Over 100 years of hospitality
The Dolder Grand in Zurich has been the very epitome of hospitality since 1899. A complete renovation in 2008 created a new city resort with exquisite cuisine, a unique art collection and an unrivalled spa.
The founding years
Between 1897 and 1899, the Dolder Grand Hotel & Curhaus is built under the direction of the Basel architect Jacques Gros as a place of relaxation and regeneration for people in the city in need of a rest.
On 10 May 1899, the Dolder Grand Hotel & Curhaus opens with 220 beds, a reading and billiard room, a café restaurant, covered verandas, terraces, two lifts, a telephone and a telegraph. An overnight stay in a double room during the peak season costs between CHF 12.00 and CHF 20.00.
In 1924, the Hotel moves from seasonal opening to being open throughout the year, and the first extensive building renovation work is undertaken: the Main Building is extended to house staff living quarters, and the Main Entrance is moved from the front to the rear of the building. The front of the Hotel now houses a semicircular restaurant, the “Rotonde”, with large windows and an outdoor terrace.
The fifties and sixties
Even during the war years, members of European royal families travel to the Dolder Grand Hotel to escape from the unrest of the war. The beginning of post-war prosperity also marks the start of a successful era for Zurich and for the Grand Hotel. Winston Churchill and Thomas Mann are among the Hotel’s guests.
In 1964, the Dolder Grand Hotel opens a new, modern complex with 60 additional rooms, and the original symmetrical design of the Hotel is lost as a result. In the following decades, the Grand Hotel continues to be a meeting point for royalty, politicians and heads of business, as well as those working in the entertainment and film industries.
The golden years
The Shah of Persia visits the Dolder in 1975. In the following years, such illustrious names as Henry Kissinger, John Wayne, Richard Widmark, Heinz Rühmann, Sophia Loren, Curd Jürgens, Roger Moore, Artur Rubinstein and Prince Charles visit the Grand Hotel.
After successful years come challenging times. It was clear by the end of the 1990s that significant investment was required to ensure that the Hotel could retain its place in the top class of the international luxury hotel industry. Nevertheless, in the final years before the Hotel closes its doors, celebrities and statesmen such as Nelson Mandela, Elizabeth Taylor, Michael Jackson, Luciano Pavarotti, Prince Philip and Mikhail Gorbachev sign their names in the guest book.
Preparing for the renovation
The entrepreneur Urs E. Schwarzenbach becomes the majority shareholder in 2001. He ensures that the financing for the renovation work at the Dolder Grand Hotel is secured. In the same year, internationally renowned architect Lord Norman Foster is invited to Zurich. Following research in the hotel archives, the owner of the London-based Foster + Partners architecture practice suggests removing all buildings constructed after 1899, restoring the historic Main Building and completely returning the facade to its original appearance.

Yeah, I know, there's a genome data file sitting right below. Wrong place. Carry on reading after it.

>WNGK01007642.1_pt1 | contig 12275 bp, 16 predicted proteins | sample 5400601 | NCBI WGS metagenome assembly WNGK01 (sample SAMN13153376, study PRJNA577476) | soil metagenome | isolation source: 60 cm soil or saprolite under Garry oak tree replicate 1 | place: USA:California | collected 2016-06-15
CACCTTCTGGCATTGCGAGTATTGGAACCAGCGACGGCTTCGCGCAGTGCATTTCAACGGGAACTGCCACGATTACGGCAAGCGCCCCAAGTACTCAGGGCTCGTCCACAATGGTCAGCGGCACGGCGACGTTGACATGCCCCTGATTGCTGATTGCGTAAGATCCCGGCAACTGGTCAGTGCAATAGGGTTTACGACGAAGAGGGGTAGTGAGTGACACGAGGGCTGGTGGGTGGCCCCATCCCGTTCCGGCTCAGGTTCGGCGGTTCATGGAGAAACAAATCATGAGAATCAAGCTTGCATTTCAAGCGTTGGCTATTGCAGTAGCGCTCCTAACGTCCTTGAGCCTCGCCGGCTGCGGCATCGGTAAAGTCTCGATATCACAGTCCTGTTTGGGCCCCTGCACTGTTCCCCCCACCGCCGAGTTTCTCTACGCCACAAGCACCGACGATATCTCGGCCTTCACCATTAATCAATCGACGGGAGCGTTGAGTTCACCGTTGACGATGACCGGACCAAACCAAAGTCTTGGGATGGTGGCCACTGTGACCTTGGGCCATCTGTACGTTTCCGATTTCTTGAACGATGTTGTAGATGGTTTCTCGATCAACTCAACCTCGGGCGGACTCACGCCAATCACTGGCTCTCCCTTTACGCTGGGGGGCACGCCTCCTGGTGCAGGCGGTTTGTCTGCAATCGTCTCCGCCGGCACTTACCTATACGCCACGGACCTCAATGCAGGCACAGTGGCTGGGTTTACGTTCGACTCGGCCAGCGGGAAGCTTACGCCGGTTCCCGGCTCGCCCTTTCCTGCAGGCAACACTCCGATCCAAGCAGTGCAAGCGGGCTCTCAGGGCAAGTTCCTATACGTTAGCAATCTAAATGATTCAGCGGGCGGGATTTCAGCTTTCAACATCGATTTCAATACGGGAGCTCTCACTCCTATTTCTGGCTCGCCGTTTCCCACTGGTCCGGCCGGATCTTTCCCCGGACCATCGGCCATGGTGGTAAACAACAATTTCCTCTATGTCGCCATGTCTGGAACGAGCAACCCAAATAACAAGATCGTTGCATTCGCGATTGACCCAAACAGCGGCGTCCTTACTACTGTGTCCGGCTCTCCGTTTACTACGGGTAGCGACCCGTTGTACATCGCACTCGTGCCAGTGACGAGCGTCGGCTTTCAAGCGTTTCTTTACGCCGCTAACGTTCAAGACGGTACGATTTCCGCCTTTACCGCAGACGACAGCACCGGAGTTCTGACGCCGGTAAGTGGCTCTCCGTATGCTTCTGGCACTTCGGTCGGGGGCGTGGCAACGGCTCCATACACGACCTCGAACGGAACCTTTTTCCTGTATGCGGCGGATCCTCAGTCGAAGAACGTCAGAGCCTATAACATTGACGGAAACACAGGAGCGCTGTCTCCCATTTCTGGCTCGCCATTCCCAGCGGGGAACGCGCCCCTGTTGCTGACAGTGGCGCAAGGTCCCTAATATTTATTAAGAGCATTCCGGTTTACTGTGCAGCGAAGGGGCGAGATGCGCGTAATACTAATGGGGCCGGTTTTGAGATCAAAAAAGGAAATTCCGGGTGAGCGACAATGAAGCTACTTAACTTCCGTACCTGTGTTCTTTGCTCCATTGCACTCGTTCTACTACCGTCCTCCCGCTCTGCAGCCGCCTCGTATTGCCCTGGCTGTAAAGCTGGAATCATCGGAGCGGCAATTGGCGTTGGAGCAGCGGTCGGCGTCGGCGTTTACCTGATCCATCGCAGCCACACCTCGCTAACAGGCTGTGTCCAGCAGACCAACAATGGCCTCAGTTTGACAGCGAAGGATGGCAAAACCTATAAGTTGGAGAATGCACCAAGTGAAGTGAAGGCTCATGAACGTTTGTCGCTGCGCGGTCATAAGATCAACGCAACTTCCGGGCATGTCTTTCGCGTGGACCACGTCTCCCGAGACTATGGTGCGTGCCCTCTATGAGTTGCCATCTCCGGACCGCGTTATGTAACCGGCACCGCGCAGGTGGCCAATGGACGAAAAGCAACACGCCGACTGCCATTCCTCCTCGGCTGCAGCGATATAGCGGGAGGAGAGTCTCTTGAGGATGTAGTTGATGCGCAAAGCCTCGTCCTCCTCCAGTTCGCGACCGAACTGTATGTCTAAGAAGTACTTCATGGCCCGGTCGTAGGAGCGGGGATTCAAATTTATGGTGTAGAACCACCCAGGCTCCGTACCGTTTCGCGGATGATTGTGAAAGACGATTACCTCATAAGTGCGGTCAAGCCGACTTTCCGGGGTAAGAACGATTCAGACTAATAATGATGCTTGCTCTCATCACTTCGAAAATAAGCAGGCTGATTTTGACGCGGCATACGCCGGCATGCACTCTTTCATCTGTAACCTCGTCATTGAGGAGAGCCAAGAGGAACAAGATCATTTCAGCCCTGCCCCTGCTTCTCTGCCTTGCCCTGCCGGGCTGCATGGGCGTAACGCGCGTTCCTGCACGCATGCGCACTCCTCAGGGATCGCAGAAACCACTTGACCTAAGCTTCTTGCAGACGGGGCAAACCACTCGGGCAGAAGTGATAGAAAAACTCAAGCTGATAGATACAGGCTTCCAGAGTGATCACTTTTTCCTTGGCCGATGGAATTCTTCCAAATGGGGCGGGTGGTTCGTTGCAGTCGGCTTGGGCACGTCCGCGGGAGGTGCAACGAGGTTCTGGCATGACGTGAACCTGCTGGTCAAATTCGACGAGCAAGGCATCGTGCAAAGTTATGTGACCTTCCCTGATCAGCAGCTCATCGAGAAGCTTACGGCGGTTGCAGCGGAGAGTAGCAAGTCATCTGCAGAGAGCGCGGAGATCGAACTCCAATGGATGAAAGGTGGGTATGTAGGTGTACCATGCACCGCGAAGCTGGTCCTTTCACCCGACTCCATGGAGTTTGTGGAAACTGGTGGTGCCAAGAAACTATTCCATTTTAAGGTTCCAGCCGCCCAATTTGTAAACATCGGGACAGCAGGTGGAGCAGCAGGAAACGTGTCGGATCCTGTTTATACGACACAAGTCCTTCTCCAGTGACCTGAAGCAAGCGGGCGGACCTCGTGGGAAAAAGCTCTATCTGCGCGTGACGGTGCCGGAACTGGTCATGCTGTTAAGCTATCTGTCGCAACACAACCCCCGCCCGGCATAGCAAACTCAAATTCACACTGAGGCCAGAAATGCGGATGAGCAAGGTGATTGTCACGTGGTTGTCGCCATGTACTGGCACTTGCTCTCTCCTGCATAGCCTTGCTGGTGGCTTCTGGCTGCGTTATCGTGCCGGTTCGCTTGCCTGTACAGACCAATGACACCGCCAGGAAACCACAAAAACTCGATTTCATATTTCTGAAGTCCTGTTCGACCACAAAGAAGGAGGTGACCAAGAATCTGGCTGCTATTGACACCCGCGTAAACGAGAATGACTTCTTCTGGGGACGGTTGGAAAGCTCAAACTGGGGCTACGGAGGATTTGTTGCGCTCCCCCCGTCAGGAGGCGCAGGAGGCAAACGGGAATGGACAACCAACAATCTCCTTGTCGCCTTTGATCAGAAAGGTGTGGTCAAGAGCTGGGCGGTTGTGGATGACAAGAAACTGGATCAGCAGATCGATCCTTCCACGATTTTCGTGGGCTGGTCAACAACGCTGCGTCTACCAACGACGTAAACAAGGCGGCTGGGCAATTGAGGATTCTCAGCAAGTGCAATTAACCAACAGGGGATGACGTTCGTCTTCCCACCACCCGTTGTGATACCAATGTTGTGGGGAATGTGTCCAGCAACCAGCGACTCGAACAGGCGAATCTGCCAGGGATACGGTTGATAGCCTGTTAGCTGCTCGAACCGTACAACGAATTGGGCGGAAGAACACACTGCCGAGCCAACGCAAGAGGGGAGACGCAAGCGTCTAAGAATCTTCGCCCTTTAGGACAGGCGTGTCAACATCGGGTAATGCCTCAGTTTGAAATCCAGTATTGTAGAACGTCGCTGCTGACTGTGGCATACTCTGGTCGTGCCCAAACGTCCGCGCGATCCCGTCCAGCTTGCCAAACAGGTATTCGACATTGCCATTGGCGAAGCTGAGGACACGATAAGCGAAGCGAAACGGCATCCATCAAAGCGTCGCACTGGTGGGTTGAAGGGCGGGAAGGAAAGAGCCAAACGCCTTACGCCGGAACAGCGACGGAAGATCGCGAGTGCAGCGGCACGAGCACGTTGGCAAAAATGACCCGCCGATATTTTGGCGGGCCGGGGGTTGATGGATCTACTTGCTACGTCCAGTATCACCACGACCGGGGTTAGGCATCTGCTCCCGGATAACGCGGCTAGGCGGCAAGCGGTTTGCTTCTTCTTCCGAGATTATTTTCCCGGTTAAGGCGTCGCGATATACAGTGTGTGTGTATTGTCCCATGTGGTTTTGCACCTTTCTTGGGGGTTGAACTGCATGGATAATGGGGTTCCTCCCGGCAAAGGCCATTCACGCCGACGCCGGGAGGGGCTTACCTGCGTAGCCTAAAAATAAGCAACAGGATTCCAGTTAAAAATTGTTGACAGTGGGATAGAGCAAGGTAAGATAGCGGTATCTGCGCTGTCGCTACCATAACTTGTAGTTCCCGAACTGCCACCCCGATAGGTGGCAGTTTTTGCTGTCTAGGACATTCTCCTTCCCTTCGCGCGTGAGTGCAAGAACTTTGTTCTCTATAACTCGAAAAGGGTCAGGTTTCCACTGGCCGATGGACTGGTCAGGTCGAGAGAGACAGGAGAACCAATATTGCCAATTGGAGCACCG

In the summer of 2004 the Dolder Grand Hotel is closed, following which the furnishings are sold. All annexes constructed after 1899 are demolished, and the first sod is turned in August of the same year. Within six months, over 110,000 cubic metres of material is dug out around the Main Building in order to reach the depth required for the new buildings. The listed facade is reinforced with a steel frame. On 4 February 2005, the ceremonial laying of the foundation stone for the new Dolder Grand takes place in the presence of the Mayor of Zurich, Elmar Ledergerber. At the same time, 70 geothermal probes are sunk into the ground to a depth of 150 metres. Through this underground storage technology, despite the fact that the surface area has doubled from 20,000 to 40,000 square metres, energy consumption is reduced by half. On 3 February 2006, a year after the laying of the foundation stone, the erection and completion of the building shell is celebrated. Listed structures such as the Steinhalle and six rooms in the Main Building are faithfully restored to their original historic state.
The London architects have combined the Hotel’s historic Main Building of 1899 with modern architectural accoutrements. In April 2008 the Dolder Grand – a new city resort with 173 rooms and suites – is reopened. Over the three open days, approximately 12,000 visitors come for a look around the rebuilt luxury Hotel.
The guiding principle for communication at the Dolder Grand is Heritage & Vision.
The magic of the Dolder Grand lies in the fact that heritage is lived in a contemporary way and enjoyment is celebrated in the here and now, always with a view to the future. This motto has a new impact on communication – in terms of content, form and technology.